This week, we learned how to lose a guy in 10 days. How the Putin would push back on the sanctions. How peanut butter helped inmates escape. How crosswalk texting in Honolulu costs $35. And how the Queen, all herself, drinks three cocktails before 1pm. Every day.
Sam Shepard died this week. You need to do two things in response. First, head over to YouTube and watch Gary Sinise and John Malkovich in their early 80s public television production of True West. And then, when you’re all infused with coyote howls and family madness, read his old running mate Patti Smith, writing so beautifully on her deep friendship with one of the greatest we had.
He would call me late in the night from somewhere on the road, a ghost town in Texas, a rest stop near Pittsburgh, or from Santa Fe, where he was parked in the desert, listening to the coyotes howling. But most often he would call from his place in Kentucky, on a cold, still night, when one could hear the stars breathing. Just a late-night phone call out of a blue, as startling as a canvas by Yves Klein; a blue to get lost in, a blue that might lead anywhere. I’d happily awake, stir up some Nescafé and we’d talk about anything.
ThingsJames Warren for Vanity Fair on the Trump-era renaissance and rivalry of the Times and the Post is the kind of old school media mythmaking that we can’t help but snort straight into our noses. It’s all dimly lit smoky rooms, big egos, brave journalists fighting for truth, brave publishers not in any way being useless about digital. David Carr. It’s fantasy, for the most part (we love the character of Benevolent Bezos), but it’s such a lovely one to spend time in. And then, after all the romance, Warren drops the Borges-tinged kicker. For us romantics, it’s a violent jolt – none of this matters at all.
Dark matter and dark energy still confound us – and will for a while yet – but that hasn’t stopped us from mapping them by measuring the “clumpiness of galaxies”. Though only one season into an ongoing study, this is one of those quiet revolutionary moments where our knowledge moves from an idea of what should be there, to a clear mapping of what is. We don’t know what it is, but we know where it’s hiding.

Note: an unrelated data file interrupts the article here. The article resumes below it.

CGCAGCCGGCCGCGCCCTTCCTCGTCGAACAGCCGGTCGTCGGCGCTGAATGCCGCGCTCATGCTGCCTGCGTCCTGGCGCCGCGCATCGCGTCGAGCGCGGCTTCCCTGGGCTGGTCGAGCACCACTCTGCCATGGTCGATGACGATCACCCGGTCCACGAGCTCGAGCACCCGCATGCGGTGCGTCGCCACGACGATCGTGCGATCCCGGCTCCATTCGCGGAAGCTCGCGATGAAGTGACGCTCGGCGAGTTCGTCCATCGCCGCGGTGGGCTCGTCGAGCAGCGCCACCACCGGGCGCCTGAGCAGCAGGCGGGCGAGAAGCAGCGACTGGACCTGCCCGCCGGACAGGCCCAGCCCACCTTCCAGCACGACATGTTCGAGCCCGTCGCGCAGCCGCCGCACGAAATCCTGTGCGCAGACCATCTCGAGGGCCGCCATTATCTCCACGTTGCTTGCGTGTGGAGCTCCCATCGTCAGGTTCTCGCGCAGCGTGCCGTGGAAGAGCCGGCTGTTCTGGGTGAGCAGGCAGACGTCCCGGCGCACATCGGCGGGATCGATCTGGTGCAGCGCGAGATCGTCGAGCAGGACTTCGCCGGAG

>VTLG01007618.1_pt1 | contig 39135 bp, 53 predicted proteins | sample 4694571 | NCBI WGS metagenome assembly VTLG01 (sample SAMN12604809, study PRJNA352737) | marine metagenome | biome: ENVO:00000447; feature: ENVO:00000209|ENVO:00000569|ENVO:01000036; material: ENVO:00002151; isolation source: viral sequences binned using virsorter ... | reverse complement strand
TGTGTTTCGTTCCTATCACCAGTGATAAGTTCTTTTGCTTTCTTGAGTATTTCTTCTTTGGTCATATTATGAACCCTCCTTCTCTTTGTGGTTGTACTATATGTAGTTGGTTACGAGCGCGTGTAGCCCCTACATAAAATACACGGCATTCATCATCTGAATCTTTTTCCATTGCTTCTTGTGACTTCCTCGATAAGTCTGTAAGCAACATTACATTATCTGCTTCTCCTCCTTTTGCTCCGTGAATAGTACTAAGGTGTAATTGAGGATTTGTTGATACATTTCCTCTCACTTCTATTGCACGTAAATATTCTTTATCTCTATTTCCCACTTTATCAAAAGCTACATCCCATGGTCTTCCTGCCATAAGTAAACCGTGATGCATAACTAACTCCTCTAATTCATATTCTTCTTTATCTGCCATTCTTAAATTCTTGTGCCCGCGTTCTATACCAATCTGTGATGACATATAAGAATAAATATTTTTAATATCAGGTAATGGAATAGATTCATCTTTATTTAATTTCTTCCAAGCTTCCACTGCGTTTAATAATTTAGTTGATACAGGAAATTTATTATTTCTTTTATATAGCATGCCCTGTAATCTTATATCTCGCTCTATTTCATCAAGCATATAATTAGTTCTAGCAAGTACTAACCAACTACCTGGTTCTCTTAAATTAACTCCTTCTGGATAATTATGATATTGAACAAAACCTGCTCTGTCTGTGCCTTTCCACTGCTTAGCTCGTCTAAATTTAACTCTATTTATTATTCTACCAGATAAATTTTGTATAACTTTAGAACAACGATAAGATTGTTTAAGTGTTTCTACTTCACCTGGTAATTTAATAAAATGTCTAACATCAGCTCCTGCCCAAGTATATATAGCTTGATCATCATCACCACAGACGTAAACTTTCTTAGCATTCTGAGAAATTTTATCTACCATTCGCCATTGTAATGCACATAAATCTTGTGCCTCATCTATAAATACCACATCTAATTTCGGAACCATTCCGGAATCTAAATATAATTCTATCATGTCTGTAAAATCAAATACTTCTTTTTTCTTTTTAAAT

In Eater, the rosé of rosé articles—a piece that might go on a bit longer that we expect, but keeps us reading just because it remains so perfectly pleasant. “It’s hard to say what came first: rosé being basic, or basics drinking rosé.”
Is Priceline the rosé of technology firms? It’s provenance is supposedly legitimizing (a darling of the dotcom boom), it’s everywhere (rumoured to be the top-buyer of Google ads), it’s an uninspired mishmash (propelled by aggressive M&A), and it preys on our hopes and dreams to turn us against each other (travel, “name your own price” bidding). So rosé.
(Pairing notes: you should probably read the above with the accompaniment of NPR’s joking-not-joking roséwave playlist)
At Racked, Eliza Brooke wonders whether the iron grip of sans serif minimalism over all modern lifestyle and startup branding is ready to loosen. “Eventually, all that delicious, soothing nothing will just look like nothing.”
Let’s give the tea party libertarians a small town to run, nothing too fancy. Let’s just see how it goes. (Of all the delicious schadenfreudey details in this piece, the best is probably the city council meeting in a dive bar until they’re kicked out).
Chef Andrea Reusing on the theatre of “farm to table”, which suggests benevolence and social good, yet masks inequality and labour exploitation behind the scenes.
Scattered showers over Elon’s S3X parade: Ikea is offering a solar-storage home battery, and our lived reality can’t be thought-experimented away.
Cindy Sherman’s instagram account is now public. Enter at your own psychological risk.
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